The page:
Her Air Force calling started like many others who came before – speaking with a recruiter near her hometown in Washington.
It was 2009 and she was with her mother who had pulled her out of school under the disguise of having a day to spend time together; their first stop was the AF recruiter’s office.
Before Staff Sgt. Rebecca Rains knew it she found herself in the delayed entry program patiently waiting on her job to come open before departing for Basic Military Training. Her AF career has been anything but status quo since.
“I waited nine months for my slot to come open and I went off [in February 2010],” Rains said in a coffee shop near her deployed office. “Every experience I’ve had in the AF has been awesome and, for the most part, it’s the best decision I’ve ever made. I got to fly in an F-16 during my first enlistment which was the second coolest thing I’ve ever done.”
Fast-forward seven years and her energy and ambition as an Airman are stronger than ever while serving at an undisclosed location here in the region. Recently Rains was afforded the opportunity to take the oath of enlistment in a unique way – in a KC-10 Extender, 30,000 feet over Syria and during an air refueling of an F-22 Raptor pilot. The pilot, Lt. Col. August Pfluger, administered the oath and is the 380th Expeditionary Operations Support Sq. commander – Rains’ deployed unit.
“This was the coolest thing I’ve done [since joining],” Rains said. “So I get on the headset and I’m talking to him and he shared with me some background about his mission prior to coming up for fuel. He then said ‘You ready to do this?’ and I said ‘yep let’s go’. He started the oath and I was kind of nervous so he had to repeat the first part; but from there on out it was smooth and I was able to thank him. Everything just lined up perfectly and the fact that he was able to do this was more meaningful to me.”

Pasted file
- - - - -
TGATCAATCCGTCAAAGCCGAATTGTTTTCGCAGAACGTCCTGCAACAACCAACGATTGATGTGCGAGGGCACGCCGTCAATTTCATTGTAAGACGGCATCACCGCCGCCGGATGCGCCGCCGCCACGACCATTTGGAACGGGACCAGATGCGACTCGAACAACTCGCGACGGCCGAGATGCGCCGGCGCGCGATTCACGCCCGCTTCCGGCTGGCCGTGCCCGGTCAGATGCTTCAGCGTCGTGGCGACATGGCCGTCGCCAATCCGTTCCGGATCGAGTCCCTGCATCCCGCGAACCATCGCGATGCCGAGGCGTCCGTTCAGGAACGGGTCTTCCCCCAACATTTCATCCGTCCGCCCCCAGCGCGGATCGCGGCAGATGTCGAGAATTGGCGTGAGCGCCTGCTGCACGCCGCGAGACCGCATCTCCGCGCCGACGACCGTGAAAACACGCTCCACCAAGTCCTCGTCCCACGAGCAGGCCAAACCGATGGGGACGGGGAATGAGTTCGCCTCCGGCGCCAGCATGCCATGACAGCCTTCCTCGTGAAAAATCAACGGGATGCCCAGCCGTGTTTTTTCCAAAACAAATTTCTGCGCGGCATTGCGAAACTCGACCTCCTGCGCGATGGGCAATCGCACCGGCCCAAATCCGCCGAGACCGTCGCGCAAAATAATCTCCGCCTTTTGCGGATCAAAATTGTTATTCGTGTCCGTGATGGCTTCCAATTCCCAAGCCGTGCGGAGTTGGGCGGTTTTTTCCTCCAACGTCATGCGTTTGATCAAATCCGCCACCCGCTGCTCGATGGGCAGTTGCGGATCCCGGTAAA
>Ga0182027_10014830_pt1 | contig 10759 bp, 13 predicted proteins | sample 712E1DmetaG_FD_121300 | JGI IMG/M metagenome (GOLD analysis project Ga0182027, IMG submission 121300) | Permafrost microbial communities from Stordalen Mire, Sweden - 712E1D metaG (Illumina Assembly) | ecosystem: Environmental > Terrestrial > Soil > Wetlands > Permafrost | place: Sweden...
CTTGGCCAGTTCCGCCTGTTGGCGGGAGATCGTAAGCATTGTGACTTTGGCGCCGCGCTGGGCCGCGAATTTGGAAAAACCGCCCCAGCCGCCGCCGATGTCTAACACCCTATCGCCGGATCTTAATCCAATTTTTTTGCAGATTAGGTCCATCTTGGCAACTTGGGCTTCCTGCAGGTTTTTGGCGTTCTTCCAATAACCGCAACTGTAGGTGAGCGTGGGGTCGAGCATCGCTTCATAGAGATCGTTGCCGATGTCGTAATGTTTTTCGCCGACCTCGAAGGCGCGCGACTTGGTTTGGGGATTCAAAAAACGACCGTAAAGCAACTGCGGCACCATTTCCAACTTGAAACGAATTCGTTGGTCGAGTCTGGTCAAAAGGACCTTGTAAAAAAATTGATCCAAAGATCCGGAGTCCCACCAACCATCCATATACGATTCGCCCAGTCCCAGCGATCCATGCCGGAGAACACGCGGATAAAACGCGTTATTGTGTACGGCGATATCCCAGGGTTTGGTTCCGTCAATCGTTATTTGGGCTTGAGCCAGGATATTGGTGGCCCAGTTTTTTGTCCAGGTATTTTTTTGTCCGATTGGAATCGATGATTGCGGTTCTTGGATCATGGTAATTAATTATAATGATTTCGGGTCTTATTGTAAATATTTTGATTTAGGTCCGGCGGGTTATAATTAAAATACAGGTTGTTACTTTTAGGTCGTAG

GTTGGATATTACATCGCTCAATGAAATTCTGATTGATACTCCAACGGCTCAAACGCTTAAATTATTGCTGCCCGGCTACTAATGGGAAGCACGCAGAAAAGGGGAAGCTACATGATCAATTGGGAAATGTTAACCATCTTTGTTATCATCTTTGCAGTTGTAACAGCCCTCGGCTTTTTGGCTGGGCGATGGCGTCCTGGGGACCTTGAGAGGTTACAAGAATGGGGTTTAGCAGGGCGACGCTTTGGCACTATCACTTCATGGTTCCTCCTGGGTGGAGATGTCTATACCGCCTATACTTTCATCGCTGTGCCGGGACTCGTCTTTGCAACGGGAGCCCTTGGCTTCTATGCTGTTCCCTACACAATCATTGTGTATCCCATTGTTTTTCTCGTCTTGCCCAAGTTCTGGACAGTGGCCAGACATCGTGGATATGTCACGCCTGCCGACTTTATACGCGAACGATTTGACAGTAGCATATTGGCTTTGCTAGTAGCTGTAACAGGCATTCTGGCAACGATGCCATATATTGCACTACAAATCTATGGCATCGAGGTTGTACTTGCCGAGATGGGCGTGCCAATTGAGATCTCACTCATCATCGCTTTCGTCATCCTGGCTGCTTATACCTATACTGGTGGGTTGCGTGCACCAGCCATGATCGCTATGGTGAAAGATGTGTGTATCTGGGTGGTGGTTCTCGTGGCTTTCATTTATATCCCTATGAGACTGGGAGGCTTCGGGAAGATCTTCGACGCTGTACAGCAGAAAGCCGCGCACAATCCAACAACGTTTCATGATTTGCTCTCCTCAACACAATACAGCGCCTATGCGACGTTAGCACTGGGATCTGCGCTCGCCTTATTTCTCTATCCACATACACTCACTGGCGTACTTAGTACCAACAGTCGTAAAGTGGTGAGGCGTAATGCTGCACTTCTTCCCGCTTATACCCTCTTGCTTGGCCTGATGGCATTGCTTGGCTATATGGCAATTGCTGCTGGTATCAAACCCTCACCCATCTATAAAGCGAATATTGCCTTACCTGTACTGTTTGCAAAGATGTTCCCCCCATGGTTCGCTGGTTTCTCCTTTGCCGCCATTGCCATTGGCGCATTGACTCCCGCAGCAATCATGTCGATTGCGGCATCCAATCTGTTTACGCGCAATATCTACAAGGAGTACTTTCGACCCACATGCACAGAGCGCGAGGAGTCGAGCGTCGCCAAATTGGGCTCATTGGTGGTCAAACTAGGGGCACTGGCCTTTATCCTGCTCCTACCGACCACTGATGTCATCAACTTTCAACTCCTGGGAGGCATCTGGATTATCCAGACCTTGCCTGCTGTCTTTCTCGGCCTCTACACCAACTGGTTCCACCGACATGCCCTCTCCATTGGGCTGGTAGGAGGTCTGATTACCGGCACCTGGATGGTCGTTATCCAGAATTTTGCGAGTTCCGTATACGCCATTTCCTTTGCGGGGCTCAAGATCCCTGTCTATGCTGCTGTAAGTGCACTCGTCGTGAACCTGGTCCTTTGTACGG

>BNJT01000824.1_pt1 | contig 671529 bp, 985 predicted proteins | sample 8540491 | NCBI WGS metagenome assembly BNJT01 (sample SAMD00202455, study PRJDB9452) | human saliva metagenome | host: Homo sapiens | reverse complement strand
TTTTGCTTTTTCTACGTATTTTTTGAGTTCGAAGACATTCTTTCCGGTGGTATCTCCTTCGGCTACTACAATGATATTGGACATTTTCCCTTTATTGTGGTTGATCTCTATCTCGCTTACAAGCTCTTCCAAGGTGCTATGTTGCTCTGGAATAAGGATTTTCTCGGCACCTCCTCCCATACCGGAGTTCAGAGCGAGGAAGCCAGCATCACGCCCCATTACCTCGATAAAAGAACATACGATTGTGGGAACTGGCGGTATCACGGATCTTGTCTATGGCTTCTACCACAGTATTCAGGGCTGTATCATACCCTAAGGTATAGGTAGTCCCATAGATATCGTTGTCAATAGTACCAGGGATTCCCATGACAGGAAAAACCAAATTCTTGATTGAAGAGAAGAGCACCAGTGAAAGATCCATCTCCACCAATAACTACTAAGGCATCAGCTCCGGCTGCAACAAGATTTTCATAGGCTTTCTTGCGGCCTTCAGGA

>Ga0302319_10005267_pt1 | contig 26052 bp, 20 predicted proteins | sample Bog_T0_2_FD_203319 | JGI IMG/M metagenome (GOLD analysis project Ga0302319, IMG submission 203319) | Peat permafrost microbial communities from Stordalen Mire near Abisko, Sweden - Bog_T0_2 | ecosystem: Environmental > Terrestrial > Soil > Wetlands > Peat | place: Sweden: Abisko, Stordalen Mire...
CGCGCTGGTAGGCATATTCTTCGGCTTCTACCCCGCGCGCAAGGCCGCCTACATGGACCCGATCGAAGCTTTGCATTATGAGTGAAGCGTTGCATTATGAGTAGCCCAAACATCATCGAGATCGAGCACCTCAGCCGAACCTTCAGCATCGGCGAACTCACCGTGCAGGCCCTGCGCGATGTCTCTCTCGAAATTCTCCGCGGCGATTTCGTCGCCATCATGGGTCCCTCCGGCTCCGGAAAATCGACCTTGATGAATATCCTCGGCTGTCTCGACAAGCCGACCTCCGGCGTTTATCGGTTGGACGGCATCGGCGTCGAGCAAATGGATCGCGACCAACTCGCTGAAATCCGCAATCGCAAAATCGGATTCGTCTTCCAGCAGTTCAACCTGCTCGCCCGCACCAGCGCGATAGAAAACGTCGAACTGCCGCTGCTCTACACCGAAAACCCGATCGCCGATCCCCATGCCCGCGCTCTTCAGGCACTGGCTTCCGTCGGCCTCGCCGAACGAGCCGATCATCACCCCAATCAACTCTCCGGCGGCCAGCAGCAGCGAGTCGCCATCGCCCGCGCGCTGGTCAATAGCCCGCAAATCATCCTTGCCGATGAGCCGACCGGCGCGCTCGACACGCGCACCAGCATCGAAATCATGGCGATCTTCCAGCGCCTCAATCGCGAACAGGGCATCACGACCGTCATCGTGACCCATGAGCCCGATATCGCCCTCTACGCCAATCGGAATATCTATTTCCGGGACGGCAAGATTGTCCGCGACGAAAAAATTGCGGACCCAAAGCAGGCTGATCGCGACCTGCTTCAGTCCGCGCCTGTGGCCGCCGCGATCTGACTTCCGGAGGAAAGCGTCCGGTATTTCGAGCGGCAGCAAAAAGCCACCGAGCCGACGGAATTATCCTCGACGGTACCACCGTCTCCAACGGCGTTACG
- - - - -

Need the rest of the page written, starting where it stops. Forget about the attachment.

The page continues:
Pfluger administered the oath just 11 minutes after completing his tasking there in Syria. “SSgt Rains and her team had actually helped make the mission a success and participated in the development of this mission,” he said. “She’s an absolute superstar in a field of really talented people.”
The refueling flight was nearly eight hours and the re-enlistment was at the very end of the mission before the crew turned the tanker back towards its deployed home. According to Rains she knew she wanted to re-enlist in a KC-10 but she never expected for things to fall in place the way they did.
“I really like the AF and I’m very passionate about my job,” she said. “People are motivated in different ways and being out here supporting real-world operations and seeing the impact that my job provides for the AOR internally motivates me. I feel lucky to have had this opportunity.”
When asked about the uniqueness of this particular re-enlistment Pfluger shared his perspective. “This one was by far the most memorable because it involved a team in a very unique place. The Air Force is lucky to retain [Rains] for another four years and I was honored to be asked to do this,” he said.
Rains intends to use her next enlistment to work towards completing her undergraduate education and earning a commission.